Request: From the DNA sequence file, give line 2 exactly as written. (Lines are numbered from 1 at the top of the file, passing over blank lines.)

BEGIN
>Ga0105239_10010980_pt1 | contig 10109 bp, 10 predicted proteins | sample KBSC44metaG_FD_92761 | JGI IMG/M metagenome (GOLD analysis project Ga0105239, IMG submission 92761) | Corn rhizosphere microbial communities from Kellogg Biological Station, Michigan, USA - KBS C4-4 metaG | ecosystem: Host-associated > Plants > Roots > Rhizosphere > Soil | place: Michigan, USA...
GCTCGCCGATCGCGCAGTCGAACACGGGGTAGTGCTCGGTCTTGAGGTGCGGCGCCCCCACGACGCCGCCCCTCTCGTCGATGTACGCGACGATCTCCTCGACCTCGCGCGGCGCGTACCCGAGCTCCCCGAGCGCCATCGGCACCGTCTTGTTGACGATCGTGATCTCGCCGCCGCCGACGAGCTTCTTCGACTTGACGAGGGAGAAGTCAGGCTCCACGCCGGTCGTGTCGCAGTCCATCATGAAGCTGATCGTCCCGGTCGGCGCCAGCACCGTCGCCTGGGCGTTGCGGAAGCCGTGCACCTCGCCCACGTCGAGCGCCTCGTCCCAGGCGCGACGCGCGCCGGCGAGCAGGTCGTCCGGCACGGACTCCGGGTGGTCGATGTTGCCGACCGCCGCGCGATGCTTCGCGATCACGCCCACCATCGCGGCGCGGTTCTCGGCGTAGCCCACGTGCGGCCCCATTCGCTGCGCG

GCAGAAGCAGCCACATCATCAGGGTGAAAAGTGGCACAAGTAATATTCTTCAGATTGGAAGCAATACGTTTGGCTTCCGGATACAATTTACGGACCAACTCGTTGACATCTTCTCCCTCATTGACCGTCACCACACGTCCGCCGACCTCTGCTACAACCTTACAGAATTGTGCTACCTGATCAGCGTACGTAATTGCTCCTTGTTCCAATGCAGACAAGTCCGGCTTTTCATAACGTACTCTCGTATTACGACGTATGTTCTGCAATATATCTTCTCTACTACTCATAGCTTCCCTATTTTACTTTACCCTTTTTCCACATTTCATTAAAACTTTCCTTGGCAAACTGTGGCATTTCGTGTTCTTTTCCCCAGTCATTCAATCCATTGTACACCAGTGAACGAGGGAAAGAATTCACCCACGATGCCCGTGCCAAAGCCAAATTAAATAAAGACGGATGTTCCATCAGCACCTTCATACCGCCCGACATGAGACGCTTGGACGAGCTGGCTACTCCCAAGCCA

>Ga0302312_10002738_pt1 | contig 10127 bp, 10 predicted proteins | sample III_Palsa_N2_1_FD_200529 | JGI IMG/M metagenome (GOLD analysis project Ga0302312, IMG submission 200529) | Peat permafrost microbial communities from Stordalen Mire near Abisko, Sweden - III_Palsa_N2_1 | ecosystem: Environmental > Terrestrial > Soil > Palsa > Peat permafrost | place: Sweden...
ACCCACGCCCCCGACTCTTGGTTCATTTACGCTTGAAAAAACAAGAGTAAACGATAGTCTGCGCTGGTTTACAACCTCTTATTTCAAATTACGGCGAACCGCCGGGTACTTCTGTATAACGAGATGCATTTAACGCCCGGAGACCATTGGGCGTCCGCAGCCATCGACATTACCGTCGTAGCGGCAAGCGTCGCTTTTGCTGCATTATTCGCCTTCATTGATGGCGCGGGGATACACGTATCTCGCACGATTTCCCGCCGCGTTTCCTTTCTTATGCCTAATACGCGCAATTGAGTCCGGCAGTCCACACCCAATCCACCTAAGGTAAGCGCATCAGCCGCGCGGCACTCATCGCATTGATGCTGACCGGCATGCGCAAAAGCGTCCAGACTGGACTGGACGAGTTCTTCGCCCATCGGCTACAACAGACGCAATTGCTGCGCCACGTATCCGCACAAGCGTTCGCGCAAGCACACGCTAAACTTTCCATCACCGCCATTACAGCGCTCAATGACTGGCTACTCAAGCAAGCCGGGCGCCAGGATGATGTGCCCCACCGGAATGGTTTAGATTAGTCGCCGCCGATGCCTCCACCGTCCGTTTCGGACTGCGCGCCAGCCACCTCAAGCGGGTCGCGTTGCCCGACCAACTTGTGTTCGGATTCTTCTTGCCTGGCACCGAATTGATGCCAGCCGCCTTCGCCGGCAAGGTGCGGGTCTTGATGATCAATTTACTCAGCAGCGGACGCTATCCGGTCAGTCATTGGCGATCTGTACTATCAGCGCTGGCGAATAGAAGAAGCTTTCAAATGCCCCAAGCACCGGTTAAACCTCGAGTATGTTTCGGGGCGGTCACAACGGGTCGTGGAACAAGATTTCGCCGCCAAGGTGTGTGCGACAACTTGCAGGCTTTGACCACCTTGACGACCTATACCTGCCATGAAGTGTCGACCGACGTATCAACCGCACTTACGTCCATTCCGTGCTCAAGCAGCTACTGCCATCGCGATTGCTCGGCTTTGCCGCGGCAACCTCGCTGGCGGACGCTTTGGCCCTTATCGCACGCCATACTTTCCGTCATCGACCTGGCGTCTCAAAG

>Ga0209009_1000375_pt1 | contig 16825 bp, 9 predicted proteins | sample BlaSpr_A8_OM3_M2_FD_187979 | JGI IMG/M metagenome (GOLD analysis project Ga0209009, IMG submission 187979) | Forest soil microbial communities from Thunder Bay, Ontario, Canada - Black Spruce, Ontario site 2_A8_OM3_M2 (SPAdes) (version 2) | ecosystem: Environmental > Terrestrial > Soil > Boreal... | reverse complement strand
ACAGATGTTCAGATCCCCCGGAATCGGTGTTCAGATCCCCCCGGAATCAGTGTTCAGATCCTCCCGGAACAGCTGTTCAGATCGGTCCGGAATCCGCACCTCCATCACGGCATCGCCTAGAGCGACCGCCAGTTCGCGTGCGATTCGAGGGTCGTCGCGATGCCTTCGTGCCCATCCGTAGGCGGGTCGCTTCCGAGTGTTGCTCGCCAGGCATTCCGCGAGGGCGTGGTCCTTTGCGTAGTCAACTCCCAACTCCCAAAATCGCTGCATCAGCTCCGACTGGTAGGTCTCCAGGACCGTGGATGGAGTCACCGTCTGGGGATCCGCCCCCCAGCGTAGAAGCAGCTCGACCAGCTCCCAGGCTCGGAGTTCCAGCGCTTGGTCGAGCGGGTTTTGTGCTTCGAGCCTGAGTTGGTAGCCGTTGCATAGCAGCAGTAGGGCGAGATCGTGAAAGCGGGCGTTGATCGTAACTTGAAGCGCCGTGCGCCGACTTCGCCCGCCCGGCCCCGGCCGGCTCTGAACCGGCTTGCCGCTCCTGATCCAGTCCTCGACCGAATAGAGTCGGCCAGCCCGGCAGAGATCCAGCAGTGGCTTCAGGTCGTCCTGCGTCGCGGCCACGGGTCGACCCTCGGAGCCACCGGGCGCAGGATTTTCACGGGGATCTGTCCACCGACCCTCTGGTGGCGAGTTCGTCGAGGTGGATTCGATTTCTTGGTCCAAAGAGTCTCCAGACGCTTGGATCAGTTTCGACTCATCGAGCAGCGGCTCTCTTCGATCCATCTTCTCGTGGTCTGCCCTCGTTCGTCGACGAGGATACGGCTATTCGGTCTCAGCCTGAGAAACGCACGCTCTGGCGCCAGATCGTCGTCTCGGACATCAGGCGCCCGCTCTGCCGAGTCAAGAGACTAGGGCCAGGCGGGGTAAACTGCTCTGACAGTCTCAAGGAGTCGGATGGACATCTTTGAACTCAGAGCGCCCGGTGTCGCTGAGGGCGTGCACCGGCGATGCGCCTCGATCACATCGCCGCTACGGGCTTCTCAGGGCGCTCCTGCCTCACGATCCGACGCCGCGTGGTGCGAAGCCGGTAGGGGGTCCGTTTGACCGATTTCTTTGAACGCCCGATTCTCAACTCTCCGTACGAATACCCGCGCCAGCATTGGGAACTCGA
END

GCTCGCCGATCGCGCAGTCGAACACGGGGTAGTGCTCGGTCTTGAGGTGCGGCGCCCCCACGACGCCGCCCCTCTCGTCGATGTACGCGACGATCTCCTCGACCTCGCGCGGCGCGTACCCGAGCTCCCCGAGCGCCATCGGCACCGTCTTGTTGACGATCGTGATCTCGCCGCCGCCGACGAGCTTCTTCGACTTGACGAGGGAGAAGTCAGGCTCCACGCCGGTCGTGTCGCAGTCCATCATGAAGCTGATCGTCCCGGTCGGCGCCAGCACCGTCGCCTGGGCGTTGCGGAAGCCGTGCACCTCGCCCACGTCGAGCGCCTCGTCCCAGGCGCGACGCGCGCCGGCGAGCAGGTCGTCCGGCACGGACTCCGGGTGGTCGATGTTGCCGACCGCCGCGCGATGCTTCGCGATCACGCCCACCATCGCGGCGCGGTTCTCGGCGTAGCCCACGTGCGGCCCCATTCGCTGCGCG